There’s a lot of talk these days about the importance of personality in social media. And I agree it’s important.
Social is about building relationships online and promoting engagement – whether it’s with your friends in your personal networks or your clients and peers in your professional networks.
Having personality – literally, the characteristics of being a person, not to mention being an interesting person – makes all the difference in the world.
People don’t have warm, intimate relationships with corporate entities. Or their logos. I often hesitate to engage in any discussion or share anything personal with a logo account, whether it’s on Twitter or Facebook.
It has been said that social media allows big companies to act like small again. (I think @jaybaer said that, but I can’t find the quote.) Why do big companies want to act small? Because smaller is more intimate and conducive to relationship building.
Brands want to be personal
When I first read this piece on integrating a personal voice right in your social media copywriting, I thought the author was onto something. He describes to would-be bloggers and social media community managers how they ought to think and write as a person when representing their corporate brand account online.
But as I read, it occurred to me that there was an even better way to get the proper voice into your copywriting.
Rather than writing as if your brand is a person, instead I think you should be writing as your own personal brand.
Why pretend your brand is a person? Why get involved in trying to act like your brand would act if it were a person? This requires incredible, almost theatrical, skill to act like something or someone you’re not. And in the end, any personality that shines through your corporate brand will be yours – the personality of the real person behind the brand.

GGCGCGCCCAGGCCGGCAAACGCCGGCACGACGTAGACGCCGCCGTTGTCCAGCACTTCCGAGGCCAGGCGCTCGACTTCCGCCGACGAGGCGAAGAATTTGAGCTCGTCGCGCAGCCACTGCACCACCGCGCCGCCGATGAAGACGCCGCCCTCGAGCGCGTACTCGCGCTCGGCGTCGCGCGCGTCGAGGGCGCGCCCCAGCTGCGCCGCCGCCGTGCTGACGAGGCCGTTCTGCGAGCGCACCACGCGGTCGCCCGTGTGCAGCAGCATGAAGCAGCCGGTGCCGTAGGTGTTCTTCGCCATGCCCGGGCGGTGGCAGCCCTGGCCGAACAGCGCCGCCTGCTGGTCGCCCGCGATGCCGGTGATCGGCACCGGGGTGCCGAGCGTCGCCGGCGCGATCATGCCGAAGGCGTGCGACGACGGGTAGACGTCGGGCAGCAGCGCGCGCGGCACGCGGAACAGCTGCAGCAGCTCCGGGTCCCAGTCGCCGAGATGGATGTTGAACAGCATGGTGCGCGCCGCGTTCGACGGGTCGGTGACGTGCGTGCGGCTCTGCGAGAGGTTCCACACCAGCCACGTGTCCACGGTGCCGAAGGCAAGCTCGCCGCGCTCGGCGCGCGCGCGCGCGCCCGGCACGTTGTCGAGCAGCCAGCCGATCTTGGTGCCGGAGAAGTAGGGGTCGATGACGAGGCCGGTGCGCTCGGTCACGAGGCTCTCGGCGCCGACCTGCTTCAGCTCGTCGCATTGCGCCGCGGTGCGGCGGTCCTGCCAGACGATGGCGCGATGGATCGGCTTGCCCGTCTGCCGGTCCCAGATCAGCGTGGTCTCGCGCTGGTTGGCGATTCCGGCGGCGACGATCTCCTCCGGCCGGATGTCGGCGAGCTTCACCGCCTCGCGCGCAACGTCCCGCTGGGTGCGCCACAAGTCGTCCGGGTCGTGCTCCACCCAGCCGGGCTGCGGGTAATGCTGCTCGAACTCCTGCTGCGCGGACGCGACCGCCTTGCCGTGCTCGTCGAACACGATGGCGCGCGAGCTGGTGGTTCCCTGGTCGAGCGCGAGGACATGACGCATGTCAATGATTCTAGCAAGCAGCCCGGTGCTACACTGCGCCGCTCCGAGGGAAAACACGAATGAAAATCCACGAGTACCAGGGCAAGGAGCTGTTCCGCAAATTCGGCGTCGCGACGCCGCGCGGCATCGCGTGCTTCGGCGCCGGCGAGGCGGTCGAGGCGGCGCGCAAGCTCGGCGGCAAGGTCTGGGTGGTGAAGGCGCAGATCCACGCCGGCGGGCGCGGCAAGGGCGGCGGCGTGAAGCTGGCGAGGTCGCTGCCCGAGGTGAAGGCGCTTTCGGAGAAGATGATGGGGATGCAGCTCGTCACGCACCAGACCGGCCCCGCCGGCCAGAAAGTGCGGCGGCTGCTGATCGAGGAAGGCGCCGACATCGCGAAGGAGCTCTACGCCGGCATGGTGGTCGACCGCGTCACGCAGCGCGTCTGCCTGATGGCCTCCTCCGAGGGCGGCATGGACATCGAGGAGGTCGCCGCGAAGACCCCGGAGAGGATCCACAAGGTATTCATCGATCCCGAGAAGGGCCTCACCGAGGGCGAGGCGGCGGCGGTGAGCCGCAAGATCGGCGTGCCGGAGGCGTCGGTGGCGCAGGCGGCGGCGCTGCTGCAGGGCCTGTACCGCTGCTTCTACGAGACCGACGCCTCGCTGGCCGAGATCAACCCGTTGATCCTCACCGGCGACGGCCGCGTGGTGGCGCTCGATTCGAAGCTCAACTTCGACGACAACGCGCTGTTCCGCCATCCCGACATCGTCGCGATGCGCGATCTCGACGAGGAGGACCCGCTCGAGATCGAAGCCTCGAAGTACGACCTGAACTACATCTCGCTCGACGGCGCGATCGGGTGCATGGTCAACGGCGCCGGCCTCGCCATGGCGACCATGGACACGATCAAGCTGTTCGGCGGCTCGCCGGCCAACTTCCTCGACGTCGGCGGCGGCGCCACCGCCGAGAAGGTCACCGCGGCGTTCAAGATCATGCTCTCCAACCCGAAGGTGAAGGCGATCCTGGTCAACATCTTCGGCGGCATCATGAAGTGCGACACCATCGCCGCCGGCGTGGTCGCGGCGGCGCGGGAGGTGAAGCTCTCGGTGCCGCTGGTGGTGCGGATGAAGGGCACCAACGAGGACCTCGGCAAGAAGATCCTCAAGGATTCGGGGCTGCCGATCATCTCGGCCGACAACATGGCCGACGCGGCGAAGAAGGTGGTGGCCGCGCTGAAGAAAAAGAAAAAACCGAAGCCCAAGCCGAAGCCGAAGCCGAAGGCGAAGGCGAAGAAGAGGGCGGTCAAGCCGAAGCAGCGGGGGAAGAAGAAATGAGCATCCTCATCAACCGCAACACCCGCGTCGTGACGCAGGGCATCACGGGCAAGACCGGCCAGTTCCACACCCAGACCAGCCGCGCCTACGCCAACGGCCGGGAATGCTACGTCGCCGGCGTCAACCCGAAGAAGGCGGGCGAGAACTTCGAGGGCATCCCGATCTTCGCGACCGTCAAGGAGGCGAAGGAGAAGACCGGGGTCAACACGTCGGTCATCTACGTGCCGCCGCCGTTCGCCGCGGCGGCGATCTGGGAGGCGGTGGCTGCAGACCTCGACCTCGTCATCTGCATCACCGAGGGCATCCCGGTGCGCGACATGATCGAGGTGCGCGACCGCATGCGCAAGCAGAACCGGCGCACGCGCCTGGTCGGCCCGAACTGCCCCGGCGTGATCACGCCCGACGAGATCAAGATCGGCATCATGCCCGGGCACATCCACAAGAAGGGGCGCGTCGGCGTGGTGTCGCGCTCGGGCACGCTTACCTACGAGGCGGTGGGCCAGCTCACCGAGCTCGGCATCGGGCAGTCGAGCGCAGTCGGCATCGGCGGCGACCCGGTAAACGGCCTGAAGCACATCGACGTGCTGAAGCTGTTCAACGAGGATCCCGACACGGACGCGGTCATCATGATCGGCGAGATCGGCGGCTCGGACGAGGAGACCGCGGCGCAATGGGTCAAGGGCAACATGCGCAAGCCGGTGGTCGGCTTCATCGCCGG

This brings to mind one of the most iconic lines of the movie Tropic Thunder. Do you remember this one? “I’m a dude, playing a dude, disguised as another dude.” (You need to see the movie to get the humour here.)
My question is simple: Why act? Why not just be your personal brand?
Social media has liberated your personal brand and created opportunities for you to make it an asset for your business. Why else would someone be advising you to invest your brand with person-like identity and traits? Because human personality and personal brand trumps corporate brand in the age of social.
Use personal brands to drive engagement
My advice is to do exactly the opposite of what the piece referenced above recommends. Don’t focus on giving your logo a human voice, focus on liberating and expressing your personal brands.
Develop a strategy to harness the power of the personal brands within your organization. Encourage the business leaders and senior employees to develop their own personal brands in a manner that is consistent with and supportive of your corporate brand. Provide them with vision, training and ongoing support to do so.
If you do it right, your corporate brand will become animated by real people and grow to be greater than the sum of the personal brands that you support.
Why would you want to be a personal brand, playing a person, disguised as a brand – when you can just be yourself and build relationships and engagement much more effectively?